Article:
Secondary prevention acts on personal factors and helps employees adapt better to their work environment, while tertiary prevention aims to reduce the suffering of the employees who have a workplace stress related health problem.
Strategies at the primary level deals with the causes or sources of stress which are present within the organization in order to reduce or eliminate them completely. The aim is to reduce the possibility of developing health problems by reducing employees' exposure to the risks in their work environment. For example, this type of strategy reduces work overload, improves communication or increase participation of the employees in the decision making processes within the organization.
Secondary prevention strategies are those which deal with the personal characteristics and mechanisms of individual employees. The idea is to give these individual employees the tools needed to deal more effectively with stress. These strategies do not address the causes of the workplace stress, but aim to reduce the effects of stress on the individual. For example, these strategies could involve teaching individual employees how to better manage their stress and time or to make better lifestyle choices.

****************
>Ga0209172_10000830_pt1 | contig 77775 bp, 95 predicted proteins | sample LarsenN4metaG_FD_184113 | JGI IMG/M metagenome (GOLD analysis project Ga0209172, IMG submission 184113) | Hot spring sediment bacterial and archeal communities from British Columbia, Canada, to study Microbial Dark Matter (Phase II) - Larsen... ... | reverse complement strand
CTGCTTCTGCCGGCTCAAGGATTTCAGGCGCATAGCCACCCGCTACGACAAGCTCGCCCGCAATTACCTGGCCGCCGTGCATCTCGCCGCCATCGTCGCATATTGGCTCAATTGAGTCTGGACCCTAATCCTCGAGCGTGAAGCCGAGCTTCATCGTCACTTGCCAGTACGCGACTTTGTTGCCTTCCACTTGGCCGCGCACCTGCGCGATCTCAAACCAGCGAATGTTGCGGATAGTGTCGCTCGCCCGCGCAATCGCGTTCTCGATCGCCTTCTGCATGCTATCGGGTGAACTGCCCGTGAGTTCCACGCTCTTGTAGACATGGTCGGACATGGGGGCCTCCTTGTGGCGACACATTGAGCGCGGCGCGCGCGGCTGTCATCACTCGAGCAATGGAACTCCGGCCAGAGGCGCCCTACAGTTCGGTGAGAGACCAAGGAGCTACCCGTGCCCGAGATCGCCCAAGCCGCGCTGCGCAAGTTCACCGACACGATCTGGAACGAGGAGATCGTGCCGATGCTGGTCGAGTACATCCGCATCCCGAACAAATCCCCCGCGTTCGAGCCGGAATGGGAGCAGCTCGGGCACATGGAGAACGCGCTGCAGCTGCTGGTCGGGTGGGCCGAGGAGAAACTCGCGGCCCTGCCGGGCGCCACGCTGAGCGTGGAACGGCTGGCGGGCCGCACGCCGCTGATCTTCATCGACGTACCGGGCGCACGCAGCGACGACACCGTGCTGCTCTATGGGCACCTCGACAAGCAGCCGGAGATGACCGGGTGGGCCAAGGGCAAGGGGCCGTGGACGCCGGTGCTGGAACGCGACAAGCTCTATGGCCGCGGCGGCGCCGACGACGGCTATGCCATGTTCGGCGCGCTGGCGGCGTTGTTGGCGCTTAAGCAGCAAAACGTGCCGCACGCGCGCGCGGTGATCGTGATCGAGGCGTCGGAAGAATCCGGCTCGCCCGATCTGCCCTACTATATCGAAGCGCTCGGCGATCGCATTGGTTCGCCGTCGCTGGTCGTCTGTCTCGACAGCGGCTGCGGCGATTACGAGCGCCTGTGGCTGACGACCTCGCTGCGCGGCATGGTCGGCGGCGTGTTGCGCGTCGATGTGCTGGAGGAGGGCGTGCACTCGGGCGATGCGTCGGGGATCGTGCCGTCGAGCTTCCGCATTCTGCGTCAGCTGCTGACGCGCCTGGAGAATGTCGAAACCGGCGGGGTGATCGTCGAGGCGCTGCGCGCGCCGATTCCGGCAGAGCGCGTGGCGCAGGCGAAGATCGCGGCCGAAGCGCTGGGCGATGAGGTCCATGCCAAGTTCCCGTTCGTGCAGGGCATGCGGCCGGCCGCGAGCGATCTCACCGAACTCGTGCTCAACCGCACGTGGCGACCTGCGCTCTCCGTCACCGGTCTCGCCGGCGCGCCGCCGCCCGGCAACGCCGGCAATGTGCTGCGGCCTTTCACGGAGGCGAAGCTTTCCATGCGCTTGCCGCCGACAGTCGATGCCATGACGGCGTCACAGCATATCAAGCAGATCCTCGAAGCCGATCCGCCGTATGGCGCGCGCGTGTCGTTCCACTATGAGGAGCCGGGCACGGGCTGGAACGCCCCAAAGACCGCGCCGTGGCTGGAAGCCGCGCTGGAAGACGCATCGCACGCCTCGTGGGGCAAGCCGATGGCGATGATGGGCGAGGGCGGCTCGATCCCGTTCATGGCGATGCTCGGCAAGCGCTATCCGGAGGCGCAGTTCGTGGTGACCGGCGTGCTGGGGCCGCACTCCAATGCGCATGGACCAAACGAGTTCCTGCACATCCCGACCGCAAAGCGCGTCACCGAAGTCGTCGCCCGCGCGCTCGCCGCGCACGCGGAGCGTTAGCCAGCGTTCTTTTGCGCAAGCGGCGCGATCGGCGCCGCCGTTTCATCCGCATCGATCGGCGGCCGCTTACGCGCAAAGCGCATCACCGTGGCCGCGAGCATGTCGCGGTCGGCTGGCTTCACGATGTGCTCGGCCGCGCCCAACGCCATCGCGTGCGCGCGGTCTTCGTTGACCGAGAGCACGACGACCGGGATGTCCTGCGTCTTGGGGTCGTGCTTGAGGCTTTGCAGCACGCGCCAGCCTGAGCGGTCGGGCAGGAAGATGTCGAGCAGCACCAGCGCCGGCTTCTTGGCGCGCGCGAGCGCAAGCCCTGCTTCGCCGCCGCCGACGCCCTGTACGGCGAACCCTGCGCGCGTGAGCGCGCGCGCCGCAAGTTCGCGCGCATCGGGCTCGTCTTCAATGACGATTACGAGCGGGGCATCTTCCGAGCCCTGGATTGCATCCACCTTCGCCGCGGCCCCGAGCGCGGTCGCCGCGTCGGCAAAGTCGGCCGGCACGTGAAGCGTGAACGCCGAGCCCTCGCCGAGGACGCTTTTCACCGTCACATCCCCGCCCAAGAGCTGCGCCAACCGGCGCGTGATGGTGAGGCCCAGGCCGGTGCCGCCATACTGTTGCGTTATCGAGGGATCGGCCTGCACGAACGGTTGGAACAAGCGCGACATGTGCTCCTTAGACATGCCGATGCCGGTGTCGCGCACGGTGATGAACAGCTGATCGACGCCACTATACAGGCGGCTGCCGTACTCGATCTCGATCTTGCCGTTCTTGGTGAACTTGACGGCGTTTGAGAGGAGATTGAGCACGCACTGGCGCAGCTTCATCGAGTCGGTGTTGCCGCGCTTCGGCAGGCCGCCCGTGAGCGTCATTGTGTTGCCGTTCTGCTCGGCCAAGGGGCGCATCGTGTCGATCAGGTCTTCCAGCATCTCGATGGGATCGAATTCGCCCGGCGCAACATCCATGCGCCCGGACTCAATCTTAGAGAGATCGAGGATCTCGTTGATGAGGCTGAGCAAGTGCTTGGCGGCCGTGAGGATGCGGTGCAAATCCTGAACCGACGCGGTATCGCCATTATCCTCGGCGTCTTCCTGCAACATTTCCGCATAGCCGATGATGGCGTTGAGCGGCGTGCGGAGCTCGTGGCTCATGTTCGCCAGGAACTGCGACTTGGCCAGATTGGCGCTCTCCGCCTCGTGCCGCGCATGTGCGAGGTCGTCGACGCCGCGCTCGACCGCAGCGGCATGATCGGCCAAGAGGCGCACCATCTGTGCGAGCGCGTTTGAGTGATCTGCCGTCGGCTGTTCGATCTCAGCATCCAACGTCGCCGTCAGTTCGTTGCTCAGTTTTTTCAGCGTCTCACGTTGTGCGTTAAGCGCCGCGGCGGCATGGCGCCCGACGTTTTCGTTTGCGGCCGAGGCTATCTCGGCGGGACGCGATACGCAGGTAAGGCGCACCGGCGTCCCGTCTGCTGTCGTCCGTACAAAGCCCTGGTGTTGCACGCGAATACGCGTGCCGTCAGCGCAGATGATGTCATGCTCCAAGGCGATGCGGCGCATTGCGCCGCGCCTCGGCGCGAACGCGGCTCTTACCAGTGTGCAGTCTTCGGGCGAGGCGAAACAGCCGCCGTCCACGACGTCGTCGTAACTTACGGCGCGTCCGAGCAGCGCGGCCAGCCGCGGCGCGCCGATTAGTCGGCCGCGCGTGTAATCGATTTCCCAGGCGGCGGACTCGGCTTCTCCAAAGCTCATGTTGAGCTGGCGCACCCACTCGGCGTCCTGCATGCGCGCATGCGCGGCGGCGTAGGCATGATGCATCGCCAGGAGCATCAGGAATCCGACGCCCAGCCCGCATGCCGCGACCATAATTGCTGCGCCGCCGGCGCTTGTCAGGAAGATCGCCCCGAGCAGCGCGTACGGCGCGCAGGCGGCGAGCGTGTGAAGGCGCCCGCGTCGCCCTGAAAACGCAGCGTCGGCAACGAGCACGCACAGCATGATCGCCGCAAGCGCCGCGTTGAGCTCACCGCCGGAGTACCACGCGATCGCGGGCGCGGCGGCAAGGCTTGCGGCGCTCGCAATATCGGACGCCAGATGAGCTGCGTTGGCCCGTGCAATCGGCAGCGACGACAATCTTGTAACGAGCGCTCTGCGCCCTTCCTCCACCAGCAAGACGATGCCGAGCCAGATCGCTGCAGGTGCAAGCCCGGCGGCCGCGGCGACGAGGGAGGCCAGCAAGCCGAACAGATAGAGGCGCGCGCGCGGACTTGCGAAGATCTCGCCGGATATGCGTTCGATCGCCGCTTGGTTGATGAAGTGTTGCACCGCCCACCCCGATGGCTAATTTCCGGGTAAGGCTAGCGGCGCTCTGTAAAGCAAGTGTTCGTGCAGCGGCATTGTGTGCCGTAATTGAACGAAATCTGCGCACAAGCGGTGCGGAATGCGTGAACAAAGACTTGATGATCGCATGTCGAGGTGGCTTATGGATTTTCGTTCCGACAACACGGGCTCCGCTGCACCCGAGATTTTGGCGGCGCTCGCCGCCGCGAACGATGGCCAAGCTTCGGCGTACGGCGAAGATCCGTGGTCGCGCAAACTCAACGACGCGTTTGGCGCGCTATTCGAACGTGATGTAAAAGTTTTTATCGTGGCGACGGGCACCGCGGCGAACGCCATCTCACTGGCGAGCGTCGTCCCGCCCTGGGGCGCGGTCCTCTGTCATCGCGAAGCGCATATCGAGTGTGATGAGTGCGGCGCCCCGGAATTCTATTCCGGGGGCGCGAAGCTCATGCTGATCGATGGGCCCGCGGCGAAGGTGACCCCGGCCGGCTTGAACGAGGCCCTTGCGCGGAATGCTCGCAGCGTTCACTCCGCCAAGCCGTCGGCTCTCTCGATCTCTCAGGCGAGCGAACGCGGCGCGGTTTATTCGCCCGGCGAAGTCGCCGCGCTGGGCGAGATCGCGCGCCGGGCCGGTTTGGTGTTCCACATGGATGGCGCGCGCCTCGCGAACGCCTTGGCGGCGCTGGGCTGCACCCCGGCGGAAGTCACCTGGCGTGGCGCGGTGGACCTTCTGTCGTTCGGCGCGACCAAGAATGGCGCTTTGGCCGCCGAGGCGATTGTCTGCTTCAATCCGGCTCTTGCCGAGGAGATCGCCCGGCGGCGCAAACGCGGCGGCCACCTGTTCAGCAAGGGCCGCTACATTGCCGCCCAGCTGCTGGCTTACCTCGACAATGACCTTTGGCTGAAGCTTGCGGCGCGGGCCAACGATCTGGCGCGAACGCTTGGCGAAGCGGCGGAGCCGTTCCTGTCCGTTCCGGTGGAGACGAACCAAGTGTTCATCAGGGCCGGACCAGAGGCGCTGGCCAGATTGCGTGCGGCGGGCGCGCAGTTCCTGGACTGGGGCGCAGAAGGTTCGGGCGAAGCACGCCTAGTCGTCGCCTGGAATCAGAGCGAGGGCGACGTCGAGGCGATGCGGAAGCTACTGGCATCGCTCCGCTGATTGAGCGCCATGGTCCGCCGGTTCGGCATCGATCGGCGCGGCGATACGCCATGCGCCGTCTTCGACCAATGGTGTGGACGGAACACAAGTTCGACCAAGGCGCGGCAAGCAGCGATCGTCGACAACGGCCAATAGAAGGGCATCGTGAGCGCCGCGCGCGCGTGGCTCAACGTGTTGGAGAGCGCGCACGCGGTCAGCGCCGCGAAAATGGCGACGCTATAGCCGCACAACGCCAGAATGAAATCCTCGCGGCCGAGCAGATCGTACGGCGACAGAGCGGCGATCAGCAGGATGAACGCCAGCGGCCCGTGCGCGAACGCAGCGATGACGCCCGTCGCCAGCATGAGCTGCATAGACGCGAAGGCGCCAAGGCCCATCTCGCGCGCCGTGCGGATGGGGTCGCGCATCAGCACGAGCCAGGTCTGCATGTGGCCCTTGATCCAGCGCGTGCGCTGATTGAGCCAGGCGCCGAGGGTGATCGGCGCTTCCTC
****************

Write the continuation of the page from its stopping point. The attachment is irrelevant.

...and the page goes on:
Tertiary prevention strategies come into play at the point when the individual employees are experiencing workplace related health problems. This level of prevention influences the consequences of exposure to stress. Tertiary prevention strategies result in a reduction of the individual employees' suffering and an improvement in his health. This may include consultations with a psychologist to obtain support and active listening or a policy to allow an individual who is on leave due to a workplace health problem to gradually return to work.
Training of the employees helps prevent workplace stress because of the following.
  • Becoming aware of the signs of stress
  • Using this to interrupt behaviour patterns when the stress reaction is just beginning. Stress usually builds up gradually. The more stress builds up, the more difficult it is to deal with
  • Analyzing the situation and developing an active plan to minimize the stressors
  • Learning skills of active coping and relaxation, developing a lifestyle that creates a buffer against stress
  • Practicing the above in low stress situations first to maximize chances of early success and boost self-confidence and motivation to continue